Tag Archives for " Rhythm "

1 Powerful Strum Pattern + Counting Rhythms

If chords are the bread, then strum patterns are the butter of a guitar player’s world. So far in our Level 1 series, we haven’t really learned any strum patterns beyond the most basic. Today, that starts to change. But first, let’s discuss rhythm.

In 4/4 timing, we have four beats per measure, or per bar.

The tempo is simply how many beats per minute the song goes at. So, if the tempo is 100, that means that every time we would count 100 quarter notes over the space of one minute. One two three four, one two three four… etc.

Now, each of those quarter notes can be divided, so that we get more interesting rhythms. If we divide the quarters in half, we get eighths. Now, we have eight beats taking up the same amount of time as four quarter beats.

We’ll go further with these ideas another time, but for today, that’s enough to give us options to mix and match, and create some more interesting strum patterns.

So, the patterns we’re learning today is D D  DU  DU. (D=Down stroke, U=Up stroke)

That takes up a full bar, and each of the down strokes happens on the quarter beat. The upstrokes can be counted by saying “and” which represents the second 8th note of that quarter beat.

So, we can count that same pattern like this: “One Two Three AND Four AND.”

So we have two quarter beats, then four eighth beats, and altogether, that makes a full bar.


Hard Stage Blues by Luca Sestak

Well, here we are on a guitar-oriented site, and I’m giving you a piano player to watch! What’s up with that?

The thing is, as musicians, there’s an awful lot we can learn from other musicians, even ones who play different instruments than we do – if we’re looking for it!

Sure, there are guitar players who have good dynamics and a great sense of timing and rhythm, and no doubt we’ll look at some of those too, another day, but today I wanted to actually point you at a piano player in order to get you thinking outside the box a little bit.

I’ve heard so many great guitar players say they stole a lick from a piano player, or a trumpet player, or a saxophone player, or whatever. I’ve even heard them claim to steal tricks from drummers!

It takes a bit of conscious effort to develop a mindset that watches other instruments for ways to improve our own, and hopefully this helps push you in that direction a little bit. It’s a great performance, so watch it through a few times, and then let’s talk about what he’s doing and how we can apply that to our guitar playing in the comments below.

Watch on Youtube


Basic Guitar Strumming Tips For Newbies

Strumming always seems to be an issue when you’re starting out playing guitar. I’ve done a couple different lessons on strumming before, but I though this time I would back things up to just about as basic as we can get.

If you’re struggling with your strumming, I recommend practicing with a metronome.

For learning basic chords and strumming patterns, Riff Ninja’s Essentials of Strumming & Rhythm is a very good place to start. Click here to learn more.

Don’t feel bad about keeping it basic – make sure you can master a strum before making it more complicated. The worst thing you can do is always be attempting to do more than you’re able, and thus never really playing in time. Rhythm needs to be built slowly, but accurately and precisely.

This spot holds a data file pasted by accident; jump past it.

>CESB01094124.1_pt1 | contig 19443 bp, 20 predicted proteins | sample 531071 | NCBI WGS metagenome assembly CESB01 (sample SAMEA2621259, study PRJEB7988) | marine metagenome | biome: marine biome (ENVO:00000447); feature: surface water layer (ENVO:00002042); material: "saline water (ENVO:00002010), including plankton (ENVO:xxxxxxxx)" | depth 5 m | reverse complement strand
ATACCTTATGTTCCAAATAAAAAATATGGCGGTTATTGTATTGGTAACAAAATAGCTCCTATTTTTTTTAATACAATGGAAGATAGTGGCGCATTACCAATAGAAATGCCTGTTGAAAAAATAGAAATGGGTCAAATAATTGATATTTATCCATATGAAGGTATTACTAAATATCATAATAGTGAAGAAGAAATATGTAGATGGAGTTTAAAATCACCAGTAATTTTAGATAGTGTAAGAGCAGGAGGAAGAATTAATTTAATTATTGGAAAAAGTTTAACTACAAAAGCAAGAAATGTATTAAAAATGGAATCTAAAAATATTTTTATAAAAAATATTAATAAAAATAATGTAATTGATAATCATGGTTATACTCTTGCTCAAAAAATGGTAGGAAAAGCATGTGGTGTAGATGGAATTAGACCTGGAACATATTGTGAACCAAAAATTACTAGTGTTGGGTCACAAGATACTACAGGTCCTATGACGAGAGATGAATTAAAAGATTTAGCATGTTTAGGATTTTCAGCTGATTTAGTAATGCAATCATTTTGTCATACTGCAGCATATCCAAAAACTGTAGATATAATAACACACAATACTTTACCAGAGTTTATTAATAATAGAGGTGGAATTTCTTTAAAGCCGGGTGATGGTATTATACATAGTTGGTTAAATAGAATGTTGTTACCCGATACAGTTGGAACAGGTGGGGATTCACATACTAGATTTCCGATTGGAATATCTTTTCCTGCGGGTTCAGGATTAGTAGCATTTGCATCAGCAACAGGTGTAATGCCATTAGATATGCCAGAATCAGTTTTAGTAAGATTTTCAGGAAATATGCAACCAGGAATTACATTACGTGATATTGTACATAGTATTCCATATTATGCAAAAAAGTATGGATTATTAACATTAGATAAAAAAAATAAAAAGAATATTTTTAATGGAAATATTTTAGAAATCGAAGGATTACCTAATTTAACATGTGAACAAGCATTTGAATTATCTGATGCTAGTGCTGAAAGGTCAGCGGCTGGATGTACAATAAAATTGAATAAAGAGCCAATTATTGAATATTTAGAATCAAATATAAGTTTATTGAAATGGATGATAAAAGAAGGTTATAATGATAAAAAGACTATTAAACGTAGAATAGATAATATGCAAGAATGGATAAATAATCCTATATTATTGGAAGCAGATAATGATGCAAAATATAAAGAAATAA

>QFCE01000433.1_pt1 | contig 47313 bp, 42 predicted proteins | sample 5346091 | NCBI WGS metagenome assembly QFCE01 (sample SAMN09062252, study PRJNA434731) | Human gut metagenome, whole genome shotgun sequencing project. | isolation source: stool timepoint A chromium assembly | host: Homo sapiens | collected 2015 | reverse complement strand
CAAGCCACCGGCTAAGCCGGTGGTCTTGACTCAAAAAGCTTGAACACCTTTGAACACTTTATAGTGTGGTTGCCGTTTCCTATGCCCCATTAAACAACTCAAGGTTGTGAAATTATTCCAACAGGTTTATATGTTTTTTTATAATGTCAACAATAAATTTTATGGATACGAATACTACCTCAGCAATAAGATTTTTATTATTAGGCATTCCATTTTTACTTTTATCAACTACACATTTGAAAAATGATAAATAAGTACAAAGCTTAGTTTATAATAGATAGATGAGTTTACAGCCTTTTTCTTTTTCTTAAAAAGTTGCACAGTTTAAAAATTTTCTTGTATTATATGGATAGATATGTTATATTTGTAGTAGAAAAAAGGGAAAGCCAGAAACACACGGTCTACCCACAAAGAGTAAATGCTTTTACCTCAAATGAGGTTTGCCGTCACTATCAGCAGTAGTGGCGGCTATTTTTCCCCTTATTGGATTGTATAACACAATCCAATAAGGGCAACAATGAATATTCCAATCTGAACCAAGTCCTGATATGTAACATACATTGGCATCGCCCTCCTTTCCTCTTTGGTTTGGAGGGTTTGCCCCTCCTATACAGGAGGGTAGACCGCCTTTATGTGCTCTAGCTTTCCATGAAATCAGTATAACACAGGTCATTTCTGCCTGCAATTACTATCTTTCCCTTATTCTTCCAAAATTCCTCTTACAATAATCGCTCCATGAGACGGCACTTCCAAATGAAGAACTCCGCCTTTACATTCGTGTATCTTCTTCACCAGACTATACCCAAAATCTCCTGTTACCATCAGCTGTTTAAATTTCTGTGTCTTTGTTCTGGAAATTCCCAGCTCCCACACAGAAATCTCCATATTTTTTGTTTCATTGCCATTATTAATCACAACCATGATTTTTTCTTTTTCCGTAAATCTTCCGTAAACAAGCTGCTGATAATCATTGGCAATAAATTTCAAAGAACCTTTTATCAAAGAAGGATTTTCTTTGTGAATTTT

Video Problems? Watch it on Youtube


Beginner Tips On Guitar Strumming

Here’s a guitar lesson for beginners on guitar strumming.

One of the most common things that I’ve heard from students is you’re having difficulties getting strumming down properly. In this lesson on guitar strumming, we’ll cover a very simple rhythm that you can use to practice your strumming, however I also talk about things like how to hold your pick, and a very important one… which strings to play. If you play the wrong strings, no matter how good your rhythm is, it will still sound muddy.

For instance, the D chord only uses the top four strings, so make sure you don’t play the 5th and 6th strings, or it really doesn’t sound good.

As always, leave a comment below the video and tell me what you think about it.

Video Problems? Click here to watch it on Youtube.

If you found this lesson useful, I’d highly recommend checking out Colin Daniel’s free series of lessons for beginners on strumming – you can find those here. I’ve heard great feedback from students, even just on the free series. He gets into more detail than I’ve done in this lesson here.

Other Strumming Lessons:


How to Structure a Guitar Solo

A good lead guitar player must, and I’ll repeat that – MUST – pay attention to the rhythm.
That means knowing the rhythm part intimately yourself, even if you’re not the one playing it. Know the guitar chords and the various changes, because ideally, you should be working off of those changes in your solo.

As you’ll see in the video, a safe place to end each phrase is to end up on the root note for the chord that is being played… So it becomes important to know your notes, or a least a quick way of finding them. If you need a brush up on your notes, checkout one of my lessons on guitar scales.

If you’re really struggling with how to structure a guitar solo, this video should give you a few tips that will help point you on the right path. Another great way of improving your guitar solos is to find some backing tracks that you can practice with. These will really help you improve your solo rhythm, letting you really practice “feeling” the rhythm of the band.

Anyways, let’s get down to business – go on and hit play!

How To Structure A Guitar Solo: Some Tips

Watch the lesson on Youtube